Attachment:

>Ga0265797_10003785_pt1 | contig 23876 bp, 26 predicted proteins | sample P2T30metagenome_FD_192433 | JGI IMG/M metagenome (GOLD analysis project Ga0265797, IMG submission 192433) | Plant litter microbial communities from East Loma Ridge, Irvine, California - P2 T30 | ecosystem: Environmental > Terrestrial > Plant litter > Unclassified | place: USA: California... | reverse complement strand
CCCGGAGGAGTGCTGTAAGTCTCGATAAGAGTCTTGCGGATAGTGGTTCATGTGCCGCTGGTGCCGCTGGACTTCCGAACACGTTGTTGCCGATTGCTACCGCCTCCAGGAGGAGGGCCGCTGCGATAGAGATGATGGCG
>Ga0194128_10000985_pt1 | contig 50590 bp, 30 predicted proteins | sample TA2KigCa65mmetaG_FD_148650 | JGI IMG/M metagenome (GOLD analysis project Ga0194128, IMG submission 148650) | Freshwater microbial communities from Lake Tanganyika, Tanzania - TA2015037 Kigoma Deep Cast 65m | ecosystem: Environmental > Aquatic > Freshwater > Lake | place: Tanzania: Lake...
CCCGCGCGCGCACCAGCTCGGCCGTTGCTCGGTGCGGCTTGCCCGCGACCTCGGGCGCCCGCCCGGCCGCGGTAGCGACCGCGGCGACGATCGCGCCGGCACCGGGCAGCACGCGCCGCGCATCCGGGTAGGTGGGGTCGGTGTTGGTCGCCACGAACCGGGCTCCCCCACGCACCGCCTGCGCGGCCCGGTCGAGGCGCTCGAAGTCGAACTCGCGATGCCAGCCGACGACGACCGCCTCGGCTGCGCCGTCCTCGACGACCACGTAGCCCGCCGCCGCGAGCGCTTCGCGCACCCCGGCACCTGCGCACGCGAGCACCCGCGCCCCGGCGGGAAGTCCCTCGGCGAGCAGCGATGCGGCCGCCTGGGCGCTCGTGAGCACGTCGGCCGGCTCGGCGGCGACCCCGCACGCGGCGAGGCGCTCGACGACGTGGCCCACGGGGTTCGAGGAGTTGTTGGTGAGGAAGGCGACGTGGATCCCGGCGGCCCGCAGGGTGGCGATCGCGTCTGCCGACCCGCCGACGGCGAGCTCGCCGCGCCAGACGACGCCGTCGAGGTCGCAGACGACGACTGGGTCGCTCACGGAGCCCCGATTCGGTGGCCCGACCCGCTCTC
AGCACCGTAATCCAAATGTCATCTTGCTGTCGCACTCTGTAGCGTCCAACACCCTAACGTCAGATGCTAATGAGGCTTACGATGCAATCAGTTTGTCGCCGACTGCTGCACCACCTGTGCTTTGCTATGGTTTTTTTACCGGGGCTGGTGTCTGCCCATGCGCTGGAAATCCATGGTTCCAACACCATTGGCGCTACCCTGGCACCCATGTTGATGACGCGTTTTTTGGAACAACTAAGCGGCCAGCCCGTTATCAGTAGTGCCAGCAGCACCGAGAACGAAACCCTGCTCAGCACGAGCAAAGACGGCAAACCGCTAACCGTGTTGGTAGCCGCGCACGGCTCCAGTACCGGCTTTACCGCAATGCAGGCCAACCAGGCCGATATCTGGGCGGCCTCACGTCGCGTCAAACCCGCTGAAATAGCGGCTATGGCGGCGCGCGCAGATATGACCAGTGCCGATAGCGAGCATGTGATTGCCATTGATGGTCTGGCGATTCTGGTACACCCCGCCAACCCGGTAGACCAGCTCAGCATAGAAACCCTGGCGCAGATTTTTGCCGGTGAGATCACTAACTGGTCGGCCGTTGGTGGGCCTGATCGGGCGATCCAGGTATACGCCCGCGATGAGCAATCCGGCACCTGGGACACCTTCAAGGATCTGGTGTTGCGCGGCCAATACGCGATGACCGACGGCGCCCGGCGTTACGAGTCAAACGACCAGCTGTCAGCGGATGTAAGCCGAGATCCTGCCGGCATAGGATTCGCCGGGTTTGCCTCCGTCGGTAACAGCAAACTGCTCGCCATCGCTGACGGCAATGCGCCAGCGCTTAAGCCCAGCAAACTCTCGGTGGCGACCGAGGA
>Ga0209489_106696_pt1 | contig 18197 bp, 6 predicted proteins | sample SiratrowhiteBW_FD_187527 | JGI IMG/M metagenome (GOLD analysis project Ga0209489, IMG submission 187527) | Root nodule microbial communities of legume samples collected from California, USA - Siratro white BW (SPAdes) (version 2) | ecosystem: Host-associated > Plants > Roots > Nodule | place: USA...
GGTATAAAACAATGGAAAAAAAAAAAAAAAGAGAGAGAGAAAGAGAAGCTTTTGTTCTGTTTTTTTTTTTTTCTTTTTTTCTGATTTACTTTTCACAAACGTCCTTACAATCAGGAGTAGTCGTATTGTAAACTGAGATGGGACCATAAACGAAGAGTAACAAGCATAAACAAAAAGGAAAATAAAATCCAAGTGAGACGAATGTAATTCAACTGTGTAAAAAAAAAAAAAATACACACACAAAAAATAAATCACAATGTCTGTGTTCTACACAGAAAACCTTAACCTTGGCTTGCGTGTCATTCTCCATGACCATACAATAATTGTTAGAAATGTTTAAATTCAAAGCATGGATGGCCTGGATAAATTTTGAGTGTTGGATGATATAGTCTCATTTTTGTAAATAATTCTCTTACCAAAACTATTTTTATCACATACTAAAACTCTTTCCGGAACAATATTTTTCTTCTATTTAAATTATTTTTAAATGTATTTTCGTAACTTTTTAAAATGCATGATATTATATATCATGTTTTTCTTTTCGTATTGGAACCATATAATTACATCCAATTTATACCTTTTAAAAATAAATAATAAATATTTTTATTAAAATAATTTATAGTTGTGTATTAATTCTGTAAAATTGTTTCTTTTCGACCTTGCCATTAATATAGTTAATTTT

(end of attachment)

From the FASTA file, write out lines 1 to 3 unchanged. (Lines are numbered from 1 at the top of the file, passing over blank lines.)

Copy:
>Ga0265797_10003785_pt1 | contig 23876 bp, 26 predicted proteins | sample P2T30metagenome_FD_192433 | JGI IMG/M metagenome (GOLD analysis project Ga0265797, IMG submission 192433) | Plant litter microbial communities from East Loma Ridge, Irvine, California - P2 T30 | ecosystem: Environmental > Terrestrial > Plant litter > Unclassified | place: USA: California... | reverse complement strand
CCCGGAGGAGTGCTGTAAGTCTCGATAAGAGTCTTGCGGATAGTGGTTCATGTGCCGCTGGTGCCGCTGGACTTCCGAACACGTTGTTGCCGATTGCTACCGCCTCCAGGAGGAGGGCCGCTGCGATAGAGATGATGGCG
>Ga0194128_10000985_pt1 | contig 50590 bp, 30 predicted proteins | sample TA2KigCa65mmetaG_FD_148650 | JGI IMG/M metagenome (GOLD analysis project Ga0194128, IMG submission 148650) | Freshwater microbial communities from Lake Tanganyika, Tanzania - TA2015037 Kigoma Deep Cast 65m | ecosystem: Environmental > Aquatic > Freshwater > Lake | place: Tanzania: Lake...